For new buildings other than dwellings (offices, industrial and storage areas), the revised Part L requires an improved average efficiency for the whole building of not less than 45 luminaire lumens/circuit Watt (up from 40). This is actually a big change, because previously most lighters took a short cut; by employing fittings from a given list of high-efficacy lamps they knew they would not fall foul of the requirements. Now they have to compute the figures. Furthermore there is no waiver for the first 500 W of installed lighting load. Many manufacturers will also have to upgrade their general luminaires to give higher LORs (light-output ratios), which could cause concerns with some office applications if user comfort is disadvantaged in the drive to save energy. That said, flexibility exists to trade off less efficient fittings against more efficient types within the building. For lighting serving buildings other than offices, industrial and storage premises the average initial (100 h) lamp-circuit efficacy remains at not less than 50 lumens/circuit Watt. Lighting controls are required for general lighting in all types of space, with manual local switches now called for within 6 m of the fitting or twice the height of the luminaire above the floor. Where a space is served by side windows and daylight, Part L asks for the outer row of fittings to be separately switched. Note that no easement is now given for using lighting controls because the calculation tool used to determine the overall BER (Building carbon-dioxide Emission Rate) accounts for their impact. More information is awaited regarding this aspect. Modification is, though, allowed in L2B — but more of that later. Display lighting undergoes a slight change. Whilst the initial efficacy target of not less than 15 lumens per circuit Watt is retained, lighting controls are introduced. A way of meeting the requirement is to connect the display lighting in dedicated circuits that can be switched off when not required, using time switches. Finally emergency lighting is excluded. Outside of document L2A, but still within Part L, are overall performance standards for the building. For lighting, installed power density targets are given. • In offices, industrial and storage spaces, divide the illuminance for the area by 100, then multiply by 3.75 W/m2 per 100 lx. • For other spaces divide by 100 and multiply by 5.2 W/m2 per 100 lx. These targets should not be too difficult to meet with existing best practice. Work in existing non-dwelling buildings — L2B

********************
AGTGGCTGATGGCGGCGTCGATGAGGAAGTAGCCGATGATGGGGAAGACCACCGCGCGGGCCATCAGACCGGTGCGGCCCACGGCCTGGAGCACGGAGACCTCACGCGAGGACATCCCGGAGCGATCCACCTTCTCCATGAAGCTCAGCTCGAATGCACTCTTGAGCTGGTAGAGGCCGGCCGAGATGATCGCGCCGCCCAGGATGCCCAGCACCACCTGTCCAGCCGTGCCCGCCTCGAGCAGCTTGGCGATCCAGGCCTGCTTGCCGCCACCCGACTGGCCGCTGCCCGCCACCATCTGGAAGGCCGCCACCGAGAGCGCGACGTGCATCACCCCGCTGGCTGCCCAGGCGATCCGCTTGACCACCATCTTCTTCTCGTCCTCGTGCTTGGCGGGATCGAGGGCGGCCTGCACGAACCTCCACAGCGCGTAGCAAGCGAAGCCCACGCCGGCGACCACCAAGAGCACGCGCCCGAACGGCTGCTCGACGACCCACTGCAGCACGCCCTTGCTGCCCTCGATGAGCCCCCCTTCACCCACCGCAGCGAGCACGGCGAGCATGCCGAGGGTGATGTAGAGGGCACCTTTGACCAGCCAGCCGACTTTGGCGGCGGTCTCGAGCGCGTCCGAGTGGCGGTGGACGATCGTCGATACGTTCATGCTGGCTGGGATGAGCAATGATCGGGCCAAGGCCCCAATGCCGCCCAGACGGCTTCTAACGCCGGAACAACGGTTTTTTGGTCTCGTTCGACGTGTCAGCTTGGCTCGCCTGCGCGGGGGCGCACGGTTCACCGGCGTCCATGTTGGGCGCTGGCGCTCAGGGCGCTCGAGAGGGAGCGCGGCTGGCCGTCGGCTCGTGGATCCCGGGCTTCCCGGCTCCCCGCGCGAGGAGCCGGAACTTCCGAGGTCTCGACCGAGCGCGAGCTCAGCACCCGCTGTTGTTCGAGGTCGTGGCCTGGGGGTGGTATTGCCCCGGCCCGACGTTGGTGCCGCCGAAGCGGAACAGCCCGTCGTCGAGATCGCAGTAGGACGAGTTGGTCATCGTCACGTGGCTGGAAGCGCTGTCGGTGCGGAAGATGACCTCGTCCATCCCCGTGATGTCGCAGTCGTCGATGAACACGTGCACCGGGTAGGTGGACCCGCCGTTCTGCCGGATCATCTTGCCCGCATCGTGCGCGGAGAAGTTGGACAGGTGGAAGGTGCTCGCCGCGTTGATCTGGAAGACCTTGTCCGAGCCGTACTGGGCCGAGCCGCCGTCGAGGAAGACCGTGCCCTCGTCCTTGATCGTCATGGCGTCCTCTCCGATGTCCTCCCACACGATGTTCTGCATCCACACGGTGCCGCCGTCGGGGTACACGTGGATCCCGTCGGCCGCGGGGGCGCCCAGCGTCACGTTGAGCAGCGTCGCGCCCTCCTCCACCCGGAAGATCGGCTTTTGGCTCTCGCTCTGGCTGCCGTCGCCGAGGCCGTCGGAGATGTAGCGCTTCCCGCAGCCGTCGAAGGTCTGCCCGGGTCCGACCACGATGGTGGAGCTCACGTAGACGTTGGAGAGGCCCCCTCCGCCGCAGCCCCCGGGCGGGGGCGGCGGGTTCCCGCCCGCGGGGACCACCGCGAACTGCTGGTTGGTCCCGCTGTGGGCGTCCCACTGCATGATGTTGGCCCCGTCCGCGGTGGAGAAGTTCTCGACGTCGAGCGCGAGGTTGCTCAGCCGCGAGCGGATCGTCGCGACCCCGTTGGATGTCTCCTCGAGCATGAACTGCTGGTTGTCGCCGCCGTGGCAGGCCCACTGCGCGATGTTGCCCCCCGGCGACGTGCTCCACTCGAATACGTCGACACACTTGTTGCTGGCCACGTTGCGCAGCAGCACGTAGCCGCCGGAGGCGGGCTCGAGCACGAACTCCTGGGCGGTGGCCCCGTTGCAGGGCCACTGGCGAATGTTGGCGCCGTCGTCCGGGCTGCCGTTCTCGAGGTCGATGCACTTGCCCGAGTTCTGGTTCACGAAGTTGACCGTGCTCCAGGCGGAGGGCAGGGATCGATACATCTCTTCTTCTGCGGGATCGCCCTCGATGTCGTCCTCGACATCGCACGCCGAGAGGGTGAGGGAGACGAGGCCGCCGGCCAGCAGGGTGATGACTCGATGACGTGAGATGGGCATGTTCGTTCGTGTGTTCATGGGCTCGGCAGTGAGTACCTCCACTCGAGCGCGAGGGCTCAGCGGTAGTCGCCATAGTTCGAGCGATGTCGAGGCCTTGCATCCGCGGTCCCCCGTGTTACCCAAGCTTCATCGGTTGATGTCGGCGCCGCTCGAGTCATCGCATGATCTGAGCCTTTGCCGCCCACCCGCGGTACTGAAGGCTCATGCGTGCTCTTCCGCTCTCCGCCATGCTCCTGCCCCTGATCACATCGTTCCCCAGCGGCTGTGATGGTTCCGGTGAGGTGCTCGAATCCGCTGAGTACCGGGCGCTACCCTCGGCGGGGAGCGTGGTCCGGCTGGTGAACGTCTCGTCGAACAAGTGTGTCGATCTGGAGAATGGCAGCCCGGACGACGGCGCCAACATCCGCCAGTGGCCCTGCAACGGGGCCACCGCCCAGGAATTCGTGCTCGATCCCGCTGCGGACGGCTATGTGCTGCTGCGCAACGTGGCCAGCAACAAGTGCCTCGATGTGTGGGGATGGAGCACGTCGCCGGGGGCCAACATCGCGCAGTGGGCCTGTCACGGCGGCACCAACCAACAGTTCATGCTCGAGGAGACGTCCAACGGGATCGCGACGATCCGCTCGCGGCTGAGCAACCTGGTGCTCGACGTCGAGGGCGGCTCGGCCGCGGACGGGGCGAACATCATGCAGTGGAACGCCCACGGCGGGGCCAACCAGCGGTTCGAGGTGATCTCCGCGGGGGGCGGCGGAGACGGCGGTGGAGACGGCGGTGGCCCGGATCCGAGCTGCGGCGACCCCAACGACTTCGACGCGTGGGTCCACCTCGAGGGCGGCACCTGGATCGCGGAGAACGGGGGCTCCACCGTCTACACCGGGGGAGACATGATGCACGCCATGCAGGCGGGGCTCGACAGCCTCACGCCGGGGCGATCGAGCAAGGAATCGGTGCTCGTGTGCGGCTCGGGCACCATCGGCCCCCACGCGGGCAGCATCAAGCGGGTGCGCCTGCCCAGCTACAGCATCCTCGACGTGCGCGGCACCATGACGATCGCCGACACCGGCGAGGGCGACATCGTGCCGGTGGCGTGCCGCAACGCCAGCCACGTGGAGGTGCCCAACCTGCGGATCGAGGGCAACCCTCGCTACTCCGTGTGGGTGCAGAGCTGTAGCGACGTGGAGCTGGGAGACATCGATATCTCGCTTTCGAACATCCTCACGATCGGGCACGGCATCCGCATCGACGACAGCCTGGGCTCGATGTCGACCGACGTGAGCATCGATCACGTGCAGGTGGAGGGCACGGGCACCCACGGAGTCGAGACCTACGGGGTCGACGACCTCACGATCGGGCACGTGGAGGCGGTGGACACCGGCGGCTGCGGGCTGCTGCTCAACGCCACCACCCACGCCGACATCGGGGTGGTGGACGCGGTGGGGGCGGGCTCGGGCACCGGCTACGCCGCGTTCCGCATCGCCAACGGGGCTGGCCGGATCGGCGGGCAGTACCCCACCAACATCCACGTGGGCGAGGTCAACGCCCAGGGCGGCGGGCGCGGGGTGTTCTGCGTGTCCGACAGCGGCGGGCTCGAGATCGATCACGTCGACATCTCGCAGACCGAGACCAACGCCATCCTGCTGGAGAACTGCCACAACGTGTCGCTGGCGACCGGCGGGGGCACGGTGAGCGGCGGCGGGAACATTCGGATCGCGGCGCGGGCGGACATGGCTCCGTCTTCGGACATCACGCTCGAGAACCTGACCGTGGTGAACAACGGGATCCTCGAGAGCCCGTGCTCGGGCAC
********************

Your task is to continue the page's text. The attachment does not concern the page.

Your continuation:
The new requirement is that when existing buildings with a floor area over 100 m2 undergo major renovation (consequential improvements, an extension, material change of use or material alteration), their energy efficiency should be upgraded. Any general lighting system with an average lamp efficiency of less than 40 lamp lumens/circuit Watt should be upgraded by either a new luminaire or with improved lighting controls. Otherwise the requirements as for L2A are followed, with the notable exception of lighting controls where, as previously, luminaire control factors can be applied to the overall efficacy rating when an effective lighting control system is installed. However, these factors have been strengthened i.e. 0.9 instead of 0.8 for photocells and PIRs, and 0.85 against 0.75 for the use of both together. Furthermore, a report from a competent person stating that the control system has been properly commissioned is a necessity. Concluding thoughts
The lighting requirements of ADL1 and 2 are, quite rightly, more stringent than those of the outgoing Part L. Unfortunately, these regulations are not based upon lighting practice, but on seeking to control energy usage. You cannot simply make lighting decisions on a non-people basis, as working conditions also have to be conducive for the occupants to perform efficiently and in comfort. People function better and more happily if the lighting is right. Lighting is, after all, for people and places. Hugh King is with Thorn Lighting, 3 King George Close, Eastern Avenue West, Romford, Essex RM7 7PP.